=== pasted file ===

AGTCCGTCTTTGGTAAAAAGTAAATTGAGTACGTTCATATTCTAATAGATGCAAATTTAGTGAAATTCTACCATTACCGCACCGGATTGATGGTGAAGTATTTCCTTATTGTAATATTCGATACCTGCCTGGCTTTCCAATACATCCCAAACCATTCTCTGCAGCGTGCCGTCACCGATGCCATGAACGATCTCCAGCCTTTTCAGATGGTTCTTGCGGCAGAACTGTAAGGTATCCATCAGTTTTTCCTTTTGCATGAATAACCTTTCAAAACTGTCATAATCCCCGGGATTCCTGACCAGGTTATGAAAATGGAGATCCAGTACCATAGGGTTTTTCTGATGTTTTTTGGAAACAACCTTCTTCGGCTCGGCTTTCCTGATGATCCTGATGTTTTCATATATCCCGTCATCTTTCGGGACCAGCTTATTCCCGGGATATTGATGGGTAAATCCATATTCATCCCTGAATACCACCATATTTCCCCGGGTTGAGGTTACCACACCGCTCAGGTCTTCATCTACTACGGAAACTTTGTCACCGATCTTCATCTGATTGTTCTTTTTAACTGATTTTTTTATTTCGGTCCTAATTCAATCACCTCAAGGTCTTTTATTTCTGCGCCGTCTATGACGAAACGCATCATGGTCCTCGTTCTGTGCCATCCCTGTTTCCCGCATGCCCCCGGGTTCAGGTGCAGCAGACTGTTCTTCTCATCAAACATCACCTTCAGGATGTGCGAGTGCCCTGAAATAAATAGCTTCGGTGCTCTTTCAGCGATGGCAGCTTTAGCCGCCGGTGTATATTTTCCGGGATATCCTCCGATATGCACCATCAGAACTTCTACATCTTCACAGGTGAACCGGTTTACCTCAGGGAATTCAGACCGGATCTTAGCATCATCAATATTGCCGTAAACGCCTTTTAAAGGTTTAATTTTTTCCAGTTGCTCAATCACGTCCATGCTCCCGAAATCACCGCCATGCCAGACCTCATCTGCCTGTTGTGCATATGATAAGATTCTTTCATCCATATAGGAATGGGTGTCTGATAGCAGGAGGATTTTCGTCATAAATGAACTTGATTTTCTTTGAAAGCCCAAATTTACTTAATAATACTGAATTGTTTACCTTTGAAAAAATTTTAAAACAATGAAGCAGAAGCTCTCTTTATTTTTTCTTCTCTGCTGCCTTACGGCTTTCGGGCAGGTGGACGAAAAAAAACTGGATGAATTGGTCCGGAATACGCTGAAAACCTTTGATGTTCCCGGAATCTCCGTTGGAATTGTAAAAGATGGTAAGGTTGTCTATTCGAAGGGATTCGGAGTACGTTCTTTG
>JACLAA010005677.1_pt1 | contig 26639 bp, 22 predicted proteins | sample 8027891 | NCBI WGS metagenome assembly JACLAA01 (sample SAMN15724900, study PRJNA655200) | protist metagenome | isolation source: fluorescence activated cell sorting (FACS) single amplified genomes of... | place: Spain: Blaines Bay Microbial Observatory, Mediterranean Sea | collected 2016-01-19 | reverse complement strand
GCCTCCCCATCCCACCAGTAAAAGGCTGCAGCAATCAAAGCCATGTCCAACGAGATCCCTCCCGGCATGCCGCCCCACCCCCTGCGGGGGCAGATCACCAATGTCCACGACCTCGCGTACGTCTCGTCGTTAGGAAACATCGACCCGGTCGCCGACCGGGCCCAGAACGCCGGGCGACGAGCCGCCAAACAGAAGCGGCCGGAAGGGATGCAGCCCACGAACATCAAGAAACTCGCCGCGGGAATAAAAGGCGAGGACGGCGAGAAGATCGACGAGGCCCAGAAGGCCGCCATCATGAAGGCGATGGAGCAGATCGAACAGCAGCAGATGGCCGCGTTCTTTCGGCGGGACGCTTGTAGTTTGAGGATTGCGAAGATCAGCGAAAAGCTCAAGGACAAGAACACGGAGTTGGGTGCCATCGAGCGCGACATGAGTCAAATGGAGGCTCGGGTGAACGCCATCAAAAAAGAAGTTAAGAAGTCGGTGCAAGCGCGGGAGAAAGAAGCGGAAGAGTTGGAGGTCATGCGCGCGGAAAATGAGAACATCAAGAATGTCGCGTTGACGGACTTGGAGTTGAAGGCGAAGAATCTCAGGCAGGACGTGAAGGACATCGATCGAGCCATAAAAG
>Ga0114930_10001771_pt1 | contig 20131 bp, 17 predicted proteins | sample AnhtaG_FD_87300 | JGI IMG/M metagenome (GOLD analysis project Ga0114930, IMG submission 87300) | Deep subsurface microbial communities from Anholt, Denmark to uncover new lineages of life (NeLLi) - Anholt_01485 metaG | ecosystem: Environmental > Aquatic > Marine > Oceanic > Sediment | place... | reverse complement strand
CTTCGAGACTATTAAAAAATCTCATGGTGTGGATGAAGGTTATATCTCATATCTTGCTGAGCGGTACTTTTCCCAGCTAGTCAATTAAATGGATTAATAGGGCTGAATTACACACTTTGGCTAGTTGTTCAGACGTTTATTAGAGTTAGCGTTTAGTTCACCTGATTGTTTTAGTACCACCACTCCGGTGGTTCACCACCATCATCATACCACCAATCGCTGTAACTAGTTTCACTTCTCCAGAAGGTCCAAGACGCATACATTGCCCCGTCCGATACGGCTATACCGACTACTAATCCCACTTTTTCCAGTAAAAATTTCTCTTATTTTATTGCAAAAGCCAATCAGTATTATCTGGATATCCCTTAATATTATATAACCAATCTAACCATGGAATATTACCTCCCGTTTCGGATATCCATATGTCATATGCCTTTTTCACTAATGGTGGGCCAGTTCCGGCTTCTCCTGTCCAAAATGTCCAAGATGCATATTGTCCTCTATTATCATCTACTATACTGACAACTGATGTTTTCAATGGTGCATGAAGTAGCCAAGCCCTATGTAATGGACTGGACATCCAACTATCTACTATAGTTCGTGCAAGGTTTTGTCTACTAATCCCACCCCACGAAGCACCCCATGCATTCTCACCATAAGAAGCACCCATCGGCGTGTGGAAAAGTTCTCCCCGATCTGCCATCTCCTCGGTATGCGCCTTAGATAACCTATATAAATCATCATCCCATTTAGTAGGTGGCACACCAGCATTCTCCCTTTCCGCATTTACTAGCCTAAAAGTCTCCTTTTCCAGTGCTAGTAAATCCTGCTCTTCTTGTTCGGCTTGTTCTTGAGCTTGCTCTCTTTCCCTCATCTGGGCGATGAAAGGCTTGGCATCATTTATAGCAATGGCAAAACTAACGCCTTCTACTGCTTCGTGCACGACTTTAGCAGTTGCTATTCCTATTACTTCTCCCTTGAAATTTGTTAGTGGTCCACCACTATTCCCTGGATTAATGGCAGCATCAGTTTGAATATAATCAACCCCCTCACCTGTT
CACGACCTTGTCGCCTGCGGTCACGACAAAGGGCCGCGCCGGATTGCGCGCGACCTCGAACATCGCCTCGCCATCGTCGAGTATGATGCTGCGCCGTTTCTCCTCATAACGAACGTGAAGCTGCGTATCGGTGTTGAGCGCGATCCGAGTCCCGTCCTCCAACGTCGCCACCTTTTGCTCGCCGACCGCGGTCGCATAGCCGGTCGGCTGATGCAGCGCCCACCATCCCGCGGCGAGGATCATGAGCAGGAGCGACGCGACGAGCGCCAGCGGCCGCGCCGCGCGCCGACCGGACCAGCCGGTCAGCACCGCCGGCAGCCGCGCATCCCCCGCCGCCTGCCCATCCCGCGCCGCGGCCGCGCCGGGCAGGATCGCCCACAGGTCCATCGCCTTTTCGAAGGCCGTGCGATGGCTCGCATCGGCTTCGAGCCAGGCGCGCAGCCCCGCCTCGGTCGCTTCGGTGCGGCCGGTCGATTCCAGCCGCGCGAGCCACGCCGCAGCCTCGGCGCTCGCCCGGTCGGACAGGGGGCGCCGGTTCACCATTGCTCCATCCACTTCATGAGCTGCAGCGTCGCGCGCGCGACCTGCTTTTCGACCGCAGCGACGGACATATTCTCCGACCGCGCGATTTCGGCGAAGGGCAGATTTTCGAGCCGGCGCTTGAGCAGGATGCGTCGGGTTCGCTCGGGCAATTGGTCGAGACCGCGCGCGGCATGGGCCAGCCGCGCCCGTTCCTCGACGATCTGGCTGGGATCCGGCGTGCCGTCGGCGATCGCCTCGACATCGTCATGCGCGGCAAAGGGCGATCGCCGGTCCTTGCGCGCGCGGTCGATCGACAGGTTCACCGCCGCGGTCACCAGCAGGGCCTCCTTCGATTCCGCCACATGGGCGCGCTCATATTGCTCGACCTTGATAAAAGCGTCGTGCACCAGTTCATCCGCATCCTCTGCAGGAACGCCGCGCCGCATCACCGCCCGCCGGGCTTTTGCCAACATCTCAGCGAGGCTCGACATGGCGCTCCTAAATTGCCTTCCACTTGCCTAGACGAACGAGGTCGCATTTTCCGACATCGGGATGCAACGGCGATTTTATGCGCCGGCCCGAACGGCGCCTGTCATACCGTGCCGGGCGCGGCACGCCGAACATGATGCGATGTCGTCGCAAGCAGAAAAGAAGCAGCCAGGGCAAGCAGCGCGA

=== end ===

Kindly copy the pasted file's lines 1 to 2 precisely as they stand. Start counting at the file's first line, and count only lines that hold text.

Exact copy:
AGTCCGTCTTTGGTAAAAAGTAAATTGAGTACGTTCATATTCTAATAGATGCAAATTTAGTGAAATTCTACCATTACCGCACCGGATTGATGGTGAAGTATTTCCTTATTGTAATATTCGATACCTGCCTGGCTTTCCAATACATCCCAAACCATTCTCTGCAGCGTGCCGTCACCGATGCCATGAACGATCTCCAGCCTTTTCAGATGGTTCTTGCGGCAGAACTGTAAGGTATCCATCAGTTTTTCCTTTTGCATGAATAACCTTTCAAAACTGTCATAATCCCCGGGATTCCTGACCAGGTTATGAAAATGGAGATCCAGTACCATAGGGTTTTTCTGATGTTTTTTGGAAACAACCTTCTTCGGCTCGGCTTTCCTGATGATCCTGATGTTTTCATATATCCCGTCATCTTTCGGGACCAGCTTATTCCCGGGATATTGATGGGTAAATCCATATTCATCCCTGAATACCACCATATTTCCCCGGGTTGAGGTTACCACACCGCTCAGGTCTTCATCTACTACGGAAACTTTGTCACCGATCTTCATCTGATTGTTCTTTTTAACTGATTTTTTTATTTCGGTCCTAATTCAATCACCTCAAGGTCTTTTATTTCTGCGCCGTCTATGACGAAACGCATCATGGTCCTCGTTCTGTGCCATCCCTGTTTCCCGCATGCCCCCGGGTTCAGGTGCAGCAGACTGTTCTTCTCATCAAACATCACCTTCAGGATGTGCGAGTGCCCTGAAATAAATAGCTTCGGTGCTCTTTCAGCGATGGCAGCTTTAGCCGCCGGTGTATATTTTCCGGGATATCCTCCGATATGCACCATCAGAACTTCTACATCTTCACAGGTGAACCGGTTTACCTCAGGGAATTCAGACCGGATCTTAGCATCATCAATATTGCCGTAAACGCCTTTTAAAGGTTTAATTTTTTCCAGTTGCTCAATCACGTCCATGCTCCCGAAATCACCGCCATGCCAGACCTCATCTGCCTGTTGTGCATATGATAAGATTCTTTCATCCATATAGGAATGGGTGTCTGATAGCAGGAGGATTTTCGTCATAAATGAACTTGATTTTCTTTGAAAGCCCAAATTTACTTAATAATACTGAATTGTTTACCTTTGAAAAAATTTTAAAACAATGAAGCAGAAGCTCTCTTTATTTTTTCTTCTCTGCTGCCTTACGGCTTTCGGGCAGGTGGACGAAAAAAAACTGGATGAATTGGTCCGGAATACGCTGAAAACCTTTGATGTTCCCGGAATCTCCGTTGGAATTGTAAAAGATGGTAAGGTTGTCTATTCGAAGGGATTCGGAGTACGTTCTTTG
>JACLAA010005677.1_pt1 | contig 26639 bp, 22 predicted proteins | sample 8027891 | NCBI WGS metagenome assembly JACLAA01 (sample SAMN15724900, study PRJNA655200) | protist metagenome | isolation source: fluorescence activated cell sorting (FACS) single amplified genomes of... | place: Spain: Blaines Bay Microbial Observatory, Mediterranean Sea | collected 2016-01-19 | reverse complement strand